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State v. Acton

Decided: May 10, 1932.

THE STATE OF NEW JERSEY, DEFENDANT IN ERROR,
v.
CHARLES P. ACTON, PLAINTIFF IN ERROR



On error to the Salem County Quarter Sessions Court.

For the plaintiff in error, F. Newlin Acton.

(No argument was submitted for the state.)

Before Gummere, Chief Justice, and Justices Parker and Case.

Gummere

The opinion of the court was delivered by

GUMMERE, CHIEF JUSTICE. The plaintiff in error, Charles P. Acton, was convicted upon an indictment based upon section 167 of the Crimes act (Comp. Stat., p. 1795), and charging him with the offense of embezzlement, the specific averment in the indictment being that he did feloniously embezzle and convert to his own use moneys that were committed to his care as president and manager of Charles P. Acton, Incorporated, by the United States Fidelity and Guaranty Company, a body corporate. His first contention is

that the conviction should be set aside because the proofs fail to show that he was guilty of the crime specified in the indictment, and that the trial court, therefore, erred in not directing a verdict of acquittal.

The provision of the statute upon which the indictment is based is as follows: "Any person who, holding an office of trust and profit under the authority of this state, or under any public or private corporation existing under the laws thereof, shall embezzle any of the money, property or securities committed to his keeping, with intent to defraud * * * such body corporate, shall be guilty of a high misdemeanor."

The proofs submitted on the part of the state disclosed the following situation: That the defendant was the president and manager of Charles P. Acton, Incorporated, a corporation organized under the laws of this state; that this corporation had been appointed the agent of the United States Fidelity and Guaranty Company (a corporation of the State of Maryland, engaged in the business of writing surety bonds) for the collection of moneys payable by the obligees upon surety bonds executed by the said United States Fidelity and Guaranty Company as obligors; that in the performance of its duty as such agent said Charles P. Acton, Incorporated, from time to time collected moneys from the parties to whom surety bonds had been or were to be issued by the Maryland corporation and deposited these moneys to its account; and that the defendant fraudulently withdrew some of these moneys from the account of Charles P. Acton, Incorporated, and appropriated them to his own use. We think that the proofs submitted and already recited fail to disclose the crime charged against the defendant in the indictment; namely, that he feloniously embezzled and converted to his own use moneys belonging to the United States Fidelity and Guaranty Company and committed to his care as president and manager of Charles P. Acton, Incorporated. In our opinion, these proofs show that the moneys were not entrusted and committed to the care of the president or any other officer of Acton, Incorporated, but were entrusted to the care of the corporation itself, which deposited the same to its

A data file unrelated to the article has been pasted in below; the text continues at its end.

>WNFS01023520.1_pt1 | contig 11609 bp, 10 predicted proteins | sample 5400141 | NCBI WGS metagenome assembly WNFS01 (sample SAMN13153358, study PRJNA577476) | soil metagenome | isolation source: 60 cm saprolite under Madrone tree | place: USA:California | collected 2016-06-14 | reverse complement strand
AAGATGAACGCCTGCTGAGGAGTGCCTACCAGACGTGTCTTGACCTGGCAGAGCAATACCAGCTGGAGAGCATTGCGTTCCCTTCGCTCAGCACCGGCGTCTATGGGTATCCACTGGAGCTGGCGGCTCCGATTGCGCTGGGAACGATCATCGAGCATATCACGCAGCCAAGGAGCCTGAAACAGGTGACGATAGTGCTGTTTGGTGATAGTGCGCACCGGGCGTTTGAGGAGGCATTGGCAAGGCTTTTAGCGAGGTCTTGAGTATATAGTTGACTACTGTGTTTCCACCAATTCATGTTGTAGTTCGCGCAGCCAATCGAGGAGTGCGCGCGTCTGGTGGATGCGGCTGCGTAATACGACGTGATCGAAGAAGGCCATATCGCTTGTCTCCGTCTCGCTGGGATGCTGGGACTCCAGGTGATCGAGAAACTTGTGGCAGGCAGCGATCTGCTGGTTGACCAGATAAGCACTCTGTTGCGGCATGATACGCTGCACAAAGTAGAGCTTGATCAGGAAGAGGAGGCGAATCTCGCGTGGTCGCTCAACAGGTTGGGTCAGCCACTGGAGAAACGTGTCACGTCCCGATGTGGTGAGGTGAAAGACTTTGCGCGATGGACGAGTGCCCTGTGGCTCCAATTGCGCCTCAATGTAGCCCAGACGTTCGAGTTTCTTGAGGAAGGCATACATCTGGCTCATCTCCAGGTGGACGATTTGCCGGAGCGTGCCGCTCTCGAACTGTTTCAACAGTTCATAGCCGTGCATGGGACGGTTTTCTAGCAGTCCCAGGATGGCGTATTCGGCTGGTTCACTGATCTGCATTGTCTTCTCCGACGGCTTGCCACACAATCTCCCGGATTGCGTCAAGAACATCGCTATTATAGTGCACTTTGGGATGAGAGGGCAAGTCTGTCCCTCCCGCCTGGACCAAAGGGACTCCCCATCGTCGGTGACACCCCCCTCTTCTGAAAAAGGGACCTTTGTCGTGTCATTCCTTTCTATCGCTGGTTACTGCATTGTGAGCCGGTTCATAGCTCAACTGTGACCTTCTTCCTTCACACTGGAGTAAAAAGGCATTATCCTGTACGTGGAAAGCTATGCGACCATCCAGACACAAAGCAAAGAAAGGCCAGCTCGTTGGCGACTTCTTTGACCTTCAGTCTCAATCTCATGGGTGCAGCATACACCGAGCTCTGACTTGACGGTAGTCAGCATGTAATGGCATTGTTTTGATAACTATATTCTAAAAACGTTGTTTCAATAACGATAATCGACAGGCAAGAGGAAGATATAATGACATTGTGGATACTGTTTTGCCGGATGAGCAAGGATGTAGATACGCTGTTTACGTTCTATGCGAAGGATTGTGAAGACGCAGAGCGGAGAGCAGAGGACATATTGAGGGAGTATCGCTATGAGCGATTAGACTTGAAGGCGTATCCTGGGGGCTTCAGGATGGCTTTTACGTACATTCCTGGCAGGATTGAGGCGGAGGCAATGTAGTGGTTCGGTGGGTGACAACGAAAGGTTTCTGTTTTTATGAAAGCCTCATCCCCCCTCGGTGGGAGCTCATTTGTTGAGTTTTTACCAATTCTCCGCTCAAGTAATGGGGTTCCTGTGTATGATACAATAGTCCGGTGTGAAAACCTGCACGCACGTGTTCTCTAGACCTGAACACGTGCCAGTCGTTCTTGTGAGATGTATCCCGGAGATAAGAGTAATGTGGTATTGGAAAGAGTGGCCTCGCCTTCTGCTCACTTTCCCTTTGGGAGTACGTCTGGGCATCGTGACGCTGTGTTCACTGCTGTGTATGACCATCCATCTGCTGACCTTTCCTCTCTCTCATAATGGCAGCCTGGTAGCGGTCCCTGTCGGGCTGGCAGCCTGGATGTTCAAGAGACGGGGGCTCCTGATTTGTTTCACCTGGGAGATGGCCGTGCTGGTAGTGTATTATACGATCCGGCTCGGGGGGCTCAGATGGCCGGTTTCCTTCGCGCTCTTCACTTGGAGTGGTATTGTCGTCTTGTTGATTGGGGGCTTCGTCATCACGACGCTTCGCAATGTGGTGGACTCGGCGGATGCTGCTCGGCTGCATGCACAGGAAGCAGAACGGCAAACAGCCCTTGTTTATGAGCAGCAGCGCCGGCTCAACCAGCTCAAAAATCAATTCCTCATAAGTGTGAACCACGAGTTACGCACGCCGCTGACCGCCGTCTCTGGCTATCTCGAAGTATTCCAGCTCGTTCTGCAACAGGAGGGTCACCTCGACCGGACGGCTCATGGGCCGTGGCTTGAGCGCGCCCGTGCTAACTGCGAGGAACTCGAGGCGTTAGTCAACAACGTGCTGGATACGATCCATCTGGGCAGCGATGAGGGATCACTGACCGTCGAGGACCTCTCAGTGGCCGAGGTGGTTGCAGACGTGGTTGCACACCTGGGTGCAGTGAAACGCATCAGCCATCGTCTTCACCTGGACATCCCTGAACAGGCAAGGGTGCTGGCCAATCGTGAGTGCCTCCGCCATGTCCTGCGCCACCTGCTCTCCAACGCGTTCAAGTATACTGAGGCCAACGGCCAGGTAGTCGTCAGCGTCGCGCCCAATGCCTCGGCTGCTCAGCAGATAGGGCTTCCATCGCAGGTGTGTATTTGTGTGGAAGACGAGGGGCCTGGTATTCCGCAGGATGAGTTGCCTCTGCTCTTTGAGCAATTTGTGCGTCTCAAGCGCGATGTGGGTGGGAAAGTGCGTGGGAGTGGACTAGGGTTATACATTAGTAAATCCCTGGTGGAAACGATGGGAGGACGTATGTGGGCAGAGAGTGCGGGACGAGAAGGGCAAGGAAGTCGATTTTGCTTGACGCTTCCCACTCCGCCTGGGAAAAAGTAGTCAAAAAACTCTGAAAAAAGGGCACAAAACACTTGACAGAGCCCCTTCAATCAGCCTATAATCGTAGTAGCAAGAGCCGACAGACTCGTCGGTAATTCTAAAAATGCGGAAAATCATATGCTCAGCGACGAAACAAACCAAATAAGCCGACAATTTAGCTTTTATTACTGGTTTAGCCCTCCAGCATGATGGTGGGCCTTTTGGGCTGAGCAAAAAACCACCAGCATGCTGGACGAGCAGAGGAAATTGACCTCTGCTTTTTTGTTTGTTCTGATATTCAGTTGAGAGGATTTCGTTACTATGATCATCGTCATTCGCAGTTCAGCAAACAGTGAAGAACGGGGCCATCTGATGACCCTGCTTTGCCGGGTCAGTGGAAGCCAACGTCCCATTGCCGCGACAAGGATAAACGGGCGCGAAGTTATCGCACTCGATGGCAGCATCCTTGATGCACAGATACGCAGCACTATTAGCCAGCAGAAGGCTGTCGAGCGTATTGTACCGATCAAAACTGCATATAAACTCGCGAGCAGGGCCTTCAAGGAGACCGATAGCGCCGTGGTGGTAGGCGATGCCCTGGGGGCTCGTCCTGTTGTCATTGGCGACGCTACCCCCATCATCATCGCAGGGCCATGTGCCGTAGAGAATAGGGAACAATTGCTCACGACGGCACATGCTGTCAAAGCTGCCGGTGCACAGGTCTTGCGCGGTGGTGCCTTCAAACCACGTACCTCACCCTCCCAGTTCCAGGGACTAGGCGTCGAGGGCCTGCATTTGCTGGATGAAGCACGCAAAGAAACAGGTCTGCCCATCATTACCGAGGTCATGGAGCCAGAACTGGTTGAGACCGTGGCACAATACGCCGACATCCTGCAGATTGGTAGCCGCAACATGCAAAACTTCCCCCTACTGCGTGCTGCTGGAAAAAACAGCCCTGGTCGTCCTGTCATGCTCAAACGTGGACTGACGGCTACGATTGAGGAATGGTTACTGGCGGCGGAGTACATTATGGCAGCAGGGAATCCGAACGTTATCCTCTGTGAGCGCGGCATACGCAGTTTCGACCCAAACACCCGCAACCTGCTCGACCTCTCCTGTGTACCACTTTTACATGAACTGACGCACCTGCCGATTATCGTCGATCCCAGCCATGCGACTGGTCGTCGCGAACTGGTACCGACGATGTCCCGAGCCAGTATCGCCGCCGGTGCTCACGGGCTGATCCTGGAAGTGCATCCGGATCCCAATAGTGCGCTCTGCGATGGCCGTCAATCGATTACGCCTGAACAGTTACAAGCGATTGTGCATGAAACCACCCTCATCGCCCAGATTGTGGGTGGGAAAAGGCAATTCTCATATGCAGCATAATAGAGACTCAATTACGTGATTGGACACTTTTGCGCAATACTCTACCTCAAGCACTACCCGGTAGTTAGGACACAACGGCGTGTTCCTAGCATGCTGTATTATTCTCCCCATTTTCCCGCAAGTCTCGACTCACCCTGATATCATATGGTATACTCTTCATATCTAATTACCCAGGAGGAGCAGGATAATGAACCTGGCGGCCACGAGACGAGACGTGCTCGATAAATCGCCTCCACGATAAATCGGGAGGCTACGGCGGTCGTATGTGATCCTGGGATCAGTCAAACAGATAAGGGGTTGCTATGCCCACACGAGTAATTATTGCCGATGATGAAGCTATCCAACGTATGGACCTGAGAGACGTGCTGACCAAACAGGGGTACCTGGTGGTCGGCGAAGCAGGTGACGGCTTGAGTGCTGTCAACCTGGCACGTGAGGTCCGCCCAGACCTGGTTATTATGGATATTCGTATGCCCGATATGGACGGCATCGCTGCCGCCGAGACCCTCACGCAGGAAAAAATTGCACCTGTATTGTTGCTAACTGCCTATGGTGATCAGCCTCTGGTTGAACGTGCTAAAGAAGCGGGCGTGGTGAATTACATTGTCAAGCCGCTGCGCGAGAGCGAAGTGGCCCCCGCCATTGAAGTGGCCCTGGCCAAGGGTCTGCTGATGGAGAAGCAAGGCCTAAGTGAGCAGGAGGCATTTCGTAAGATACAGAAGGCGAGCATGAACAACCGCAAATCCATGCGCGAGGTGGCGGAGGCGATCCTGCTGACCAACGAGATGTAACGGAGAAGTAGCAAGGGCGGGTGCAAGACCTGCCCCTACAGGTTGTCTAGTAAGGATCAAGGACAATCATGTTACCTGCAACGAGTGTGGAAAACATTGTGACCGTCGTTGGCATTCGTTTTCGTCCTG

account, and that the defendant feloniously abstracted from the funds of this corporation, of which he was president, moneys entrusted to it and for the payment of which it was legally responsible to the Maryland corporation, and fraudulently appropriated those moneys to his own use; in other words, that he was guilty of the larceny of moneys in the possession of and entrusted to the corporation whose officer he was, and not guilty of embezzlement of moneys entrusted to his care by the United States Fidelity and Guaranty Company. On this phase of the case our conclusion is that the refusal of the trial court to direct a verdict of acquittal was harmful error, and that for this reason the conviction should be reversed.

It further appeared in the case that, after the defendant had been arraigned before the trial court and had entered a plea of not guilty, he applied for leave to withdraw that plea, and that this application was granted. Subsequently the defendant moved to quash the indictment, and that motion was denied, and the trial of the cause was then proceeded with, although no plea was entered by the defendant after the refusal of the motion to quash. At the close of the case, no testimony having been submitted on the part of the defendant, counsel for the latter moved that judgment be arrested upon the ground that there was no issue to be determined by the jury. This motion was denied, and the denial is also urged as a reason for reversal. It seems to us that there was error in this refusal. As was said by this court in the case of State v. Brennan, 83 ...


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